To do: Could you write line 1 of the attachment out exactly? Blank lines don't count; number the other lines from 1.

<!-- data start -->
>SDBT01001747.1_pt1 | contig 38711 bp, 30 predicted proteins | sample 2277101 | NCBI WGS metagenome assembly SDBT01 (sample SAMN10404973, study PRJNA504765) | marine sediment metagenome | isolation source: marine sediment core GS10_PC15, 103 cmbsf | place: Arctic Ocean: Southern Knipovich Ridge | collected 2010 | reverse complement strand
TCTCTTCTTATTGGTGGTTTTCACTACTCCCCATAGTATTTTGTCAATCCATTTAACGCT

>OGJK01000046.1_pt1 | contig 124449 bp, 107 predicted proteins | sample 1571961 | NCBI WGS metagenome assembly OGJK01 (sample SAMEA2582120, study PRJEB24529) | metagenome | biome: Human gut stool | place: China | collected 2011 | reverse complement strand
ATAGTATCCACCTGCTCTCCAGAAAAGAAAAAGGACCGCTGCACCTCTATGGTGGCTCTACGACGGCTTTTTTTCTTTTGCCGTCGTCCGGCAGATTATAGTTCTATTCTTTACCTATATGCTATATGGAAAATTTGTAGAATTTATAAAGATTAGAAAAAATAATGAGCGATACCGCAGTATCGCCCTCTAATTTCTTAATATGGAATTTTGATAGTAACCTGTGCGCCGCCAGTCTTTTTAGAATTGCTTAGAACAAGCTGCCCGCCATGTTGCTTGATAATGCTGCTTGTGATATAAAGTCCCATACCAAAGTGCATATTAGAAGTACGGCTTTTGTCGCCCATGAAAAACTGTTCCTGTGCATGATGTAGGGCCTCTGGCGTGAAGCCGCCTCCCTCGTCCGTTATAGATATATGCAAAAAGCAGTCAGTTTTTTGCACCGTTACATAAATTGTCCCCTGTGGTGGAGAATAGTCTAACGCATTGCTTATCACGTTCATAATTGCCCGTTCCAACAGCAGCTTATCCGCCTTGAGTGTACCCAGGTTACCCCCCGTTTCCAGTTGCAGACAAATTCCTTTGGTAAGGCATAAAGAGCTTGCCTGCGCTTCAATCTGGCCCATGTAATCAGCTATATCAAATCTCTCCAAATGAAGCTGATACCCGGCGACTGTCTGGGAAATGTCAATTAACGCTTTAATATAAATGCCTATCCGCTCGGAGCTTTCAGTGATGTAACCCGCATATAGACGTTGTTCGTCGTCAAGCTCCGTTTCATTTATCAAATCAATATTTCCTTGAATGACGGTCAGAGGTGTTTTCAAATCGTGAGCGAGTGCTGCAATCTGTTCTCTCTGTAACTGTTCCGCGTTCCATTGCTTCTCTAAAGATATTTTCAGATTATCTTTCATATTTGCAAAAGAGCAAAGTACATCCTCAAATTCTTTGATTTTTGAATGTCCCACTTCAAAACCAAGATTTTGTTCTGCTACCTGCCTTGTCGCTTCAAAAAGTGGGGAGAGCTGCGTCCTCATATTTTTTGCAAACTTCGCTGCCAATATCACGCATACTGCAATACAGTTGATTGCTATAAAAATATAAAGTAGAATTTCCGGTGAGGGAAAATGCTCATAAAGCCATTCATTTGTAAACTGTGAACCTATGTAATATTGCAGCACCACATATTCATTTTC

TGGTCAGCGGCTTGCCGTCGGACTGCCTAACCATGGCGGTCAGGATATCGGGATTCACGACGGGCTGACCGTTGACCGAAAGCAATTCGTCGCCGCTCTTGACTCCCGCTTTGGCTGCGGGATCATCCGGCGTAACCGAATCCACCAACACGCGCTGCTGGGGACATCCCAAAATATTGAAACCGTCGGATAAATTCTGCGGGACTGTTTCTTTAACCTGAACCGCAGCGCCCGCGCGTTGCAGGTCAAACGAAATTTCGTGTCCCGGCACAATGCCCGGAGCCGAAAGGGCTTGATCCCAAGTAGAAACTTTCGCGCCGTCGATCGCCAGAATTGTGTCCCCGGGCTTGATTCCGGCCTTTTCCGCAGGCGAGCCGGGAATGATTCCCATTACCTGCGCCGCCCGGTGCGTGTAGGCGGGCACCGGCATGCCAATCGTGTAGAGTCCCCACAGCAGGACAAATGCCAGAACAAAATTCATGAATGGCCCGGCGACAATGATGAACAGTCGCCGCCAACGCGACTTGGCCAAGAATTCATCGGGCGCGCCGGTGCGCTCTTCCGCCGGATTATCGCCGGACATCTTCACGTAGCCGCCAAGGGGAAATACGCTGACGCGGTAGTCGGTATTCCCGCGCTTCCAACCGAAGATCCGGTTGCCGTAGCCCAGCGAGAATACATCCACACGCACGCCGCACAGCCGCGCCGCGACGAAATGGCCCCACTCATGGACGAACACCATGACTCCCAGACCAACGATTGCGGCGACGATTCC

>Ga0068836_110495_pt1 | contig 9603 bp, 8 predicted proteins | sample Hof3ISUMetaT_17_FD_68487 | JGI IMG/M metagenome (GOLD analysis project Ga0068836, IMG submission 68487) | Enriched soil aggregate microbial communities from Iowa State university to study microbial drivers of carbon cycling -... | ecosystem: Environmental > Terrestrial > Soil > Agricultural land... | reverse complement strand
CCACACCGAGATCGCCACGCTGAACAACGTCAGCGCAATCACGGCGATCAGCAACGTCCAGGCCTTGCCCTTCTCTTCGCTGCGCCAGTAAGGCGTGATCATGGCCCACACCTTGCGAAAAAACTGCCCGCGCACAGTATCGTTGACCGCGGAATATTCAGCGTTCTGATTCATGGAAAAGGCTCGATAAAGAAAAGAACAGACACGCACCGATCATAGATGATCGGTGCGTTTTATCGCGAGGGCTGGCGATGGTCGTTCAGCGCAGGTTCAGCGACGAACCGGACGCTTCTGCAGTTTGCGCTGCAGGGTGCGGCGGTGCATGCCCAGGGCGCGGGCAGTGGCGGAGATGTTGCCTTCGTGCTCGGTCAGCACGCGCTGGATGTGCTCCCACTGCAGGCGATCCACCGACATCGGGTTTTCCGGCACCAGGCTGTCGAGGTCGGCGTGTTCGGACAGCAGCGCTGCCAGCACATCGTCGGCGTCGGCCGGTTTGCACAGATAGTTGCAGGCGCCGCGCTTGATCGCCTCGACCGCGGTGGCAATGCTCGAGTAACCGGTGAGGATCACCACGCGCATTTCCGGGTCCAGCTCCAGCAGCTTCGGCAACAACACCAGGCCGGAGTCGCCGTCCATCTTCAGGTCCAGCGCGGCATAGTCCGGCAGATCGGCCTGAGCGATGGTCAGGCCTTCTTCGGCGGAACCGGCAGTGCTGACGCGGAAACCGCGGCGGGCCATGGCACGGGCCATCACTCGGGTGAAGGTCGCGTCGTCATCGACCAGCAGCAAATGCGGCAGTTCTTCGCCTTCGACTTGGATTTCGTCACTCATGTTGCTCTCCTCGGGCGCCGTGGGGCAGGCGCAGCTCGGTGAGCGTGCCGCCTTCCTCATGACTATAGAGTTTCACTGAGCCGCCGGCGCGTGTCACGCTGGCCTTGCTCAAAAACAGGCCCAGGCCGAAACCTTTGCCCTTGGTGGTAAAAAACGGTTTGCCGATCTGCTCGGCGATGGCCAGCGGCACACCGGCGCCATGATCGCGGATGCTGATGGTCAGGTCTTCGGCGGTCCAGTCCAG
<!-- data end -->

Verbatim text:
>SDBT01001747.1_pt1 | contig 38711 bp, 30 predicted proteins | sample 2277101 | NCBI WGS metagenome assembly SDBT01 (sample SAMN10404973, study PRJNA504765) | marine sediment metagenome | isolation source: marine sediment core GS10_PC15, 103 cmbsf | place: Arctic Ocean: Southern Knipovich Ridge | collected 2010 | reverse complement strand